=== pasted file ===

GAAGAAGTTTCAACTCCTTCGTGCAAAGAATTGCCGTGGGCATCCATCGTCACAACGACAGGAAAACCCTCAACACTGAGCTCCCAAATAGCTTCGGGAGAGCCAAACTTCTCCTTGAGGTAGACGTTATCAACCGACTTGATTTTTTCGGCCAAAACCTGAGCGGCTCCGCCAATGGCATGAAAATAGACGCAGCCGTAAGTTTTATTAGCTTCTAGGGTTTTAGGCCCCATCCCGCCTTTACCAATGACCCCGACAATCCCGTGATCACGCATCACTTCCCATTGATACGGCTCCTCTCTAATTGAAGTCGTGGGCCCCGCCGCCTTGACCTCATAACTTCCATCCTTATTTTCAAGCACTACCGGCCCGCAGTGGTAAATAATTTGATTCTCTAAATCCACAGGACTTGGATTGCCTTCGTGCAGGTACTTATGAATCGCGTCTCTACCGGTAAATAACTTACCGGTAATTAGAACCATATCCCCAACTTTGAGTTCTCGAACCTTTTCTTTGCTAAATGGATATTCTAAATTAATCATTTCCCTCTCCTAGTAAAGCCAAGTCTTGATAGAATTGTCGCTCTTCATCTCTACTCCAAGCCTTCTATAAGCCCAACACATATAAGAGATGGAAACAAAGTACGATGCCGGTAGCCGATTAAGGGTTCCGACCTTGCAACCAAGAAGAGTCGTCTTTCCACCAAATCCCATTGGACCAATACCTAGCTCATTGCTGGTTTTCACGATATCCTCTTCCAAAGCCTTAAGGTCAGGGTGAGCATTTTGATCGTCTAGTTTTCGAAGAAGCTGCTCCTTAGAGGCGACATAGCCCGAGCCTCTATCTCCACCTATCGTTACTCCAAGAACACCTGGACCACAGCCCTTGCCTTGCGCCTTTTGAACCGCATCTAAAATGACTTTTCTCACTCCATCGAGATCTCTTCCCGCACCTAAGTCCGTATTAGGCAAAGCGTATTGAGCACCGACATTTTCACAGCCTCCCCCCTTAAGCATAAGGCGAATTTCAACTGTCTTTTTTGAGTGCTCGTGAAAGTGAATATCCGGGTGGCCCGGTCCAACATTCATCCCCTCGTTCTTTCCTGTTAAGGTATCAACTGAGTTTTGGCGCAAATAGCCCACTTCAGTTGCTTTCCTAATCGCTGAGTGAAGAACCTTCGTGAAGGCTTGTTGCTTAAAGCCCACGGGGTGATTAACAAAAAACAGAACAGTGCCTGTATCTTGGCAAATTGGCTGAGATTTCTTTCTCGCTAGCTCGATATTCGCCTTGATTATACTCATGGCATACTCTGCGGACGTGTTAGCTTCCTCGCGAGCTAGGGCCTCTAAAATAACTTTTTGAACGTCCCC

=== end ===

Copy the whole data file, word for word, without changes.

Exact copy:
GAAGAAGTTTCAACTCCTTCGTGCAAAGAATTGCCGTGGGCATCCATCGTCACAACGACAGGAAAACCCTCAACACTGAGCTCCCAAATAGCTTCGGGAGAGCCAAACTTCTCCTTGAGGTAGACGTTATCAACCGACTTGATTTTTTCGGCCAAAACCTGAGCGGCTCCGCCAATGGCATGAAAATAGACGCAGCCGTAAGTTTTATTAGCTTCTAGGGTTTTAGGCCCCATCCCGCCTTTACCAATGACCCCGACAATCCCGTGATCACGCATCACTTCCCATTGATACGGCTCCTCTCTAATTGAAGTCGTGGGCCCCGCCGCCTTGACCTCATAACTTCCATCCTTATTTTCAAGCACTACCGGCCCGCAGTGGTAAATAATTTGATTCTCTAAATCCACAGGACTTGGATTGCCTTCGTGCAGGTACTTATGAATCGCGTCTCTACCGGTAAATAACTTACCGGTAATTAGAACCATATCCCCAACTTTGAGTTCTCGAACCTTTTCTTTGCTAAATGGATATTCTAAATTAATCATTTCCCTCTCCTAGTAAAGCCAAGTCTTGATAGAATTGTCGCTCTTCATCTCTACTCCAAGCCTTCTATAAGCCCAACACATATAAGAGATGGAAACAAAGTACGATGCCGGTAGCCGATTAAGGGTTCCGACCTTGCAACCAAGAAGAGTCGTCTTTCCACCAAATCCCATTGGACCAATACCTAGCTCATTGCTGGTTTTCACGATATCCTCTTCCAAAGCCTTAAGGTCAGGGTGAGCATTTTGATCGTCTAGTTTTCGAAGAAGCTGCTCCTTAGAGGCGACATAGCCCGAGCCTCTATCTCCACCTATCGTTACTCCAAGAACACCTGGACCACAGCCCTTGCCTTGCGCCTTTTGAACCGCATCTAAAATGACTTTTCTCACTCCATCGAGATCTCTTCCCGCACCTAAGTCCGTATTAGGCAAAGCGTATTGAGCACCGACATTTTCACAGCCTCCCCCCTTAAGCATAAGGCGAATTTCAACTGTCTTTTTTGAGTGCTCGTGAAAGTGAATATCCGGGTGGCCCGGTCCAACATTCATCCCCTCGTTCTTTCCTGTTAAGGTATCAACTGAGTTTTGGCGCAAATAGCCCACTTCAGTTGCTTTCCTAATCGCTGAGTGAAGAACCTTCGTGAAGGCTTGTTGCTTAAAGCCCACGGGGTGATTAACAAAAAACAGAACAGTGCCTGTATCTTGGCAAATTGGCTGAGATTTCTTTCTCGCTAGCTCGATATTCGCCTTGATTATACTCATGGCATACTCTGCGGACGTGTTAGCTTCCTCGCGAGCTAGGGCCTCTAAAATAACTTTTTGAACGTCCCC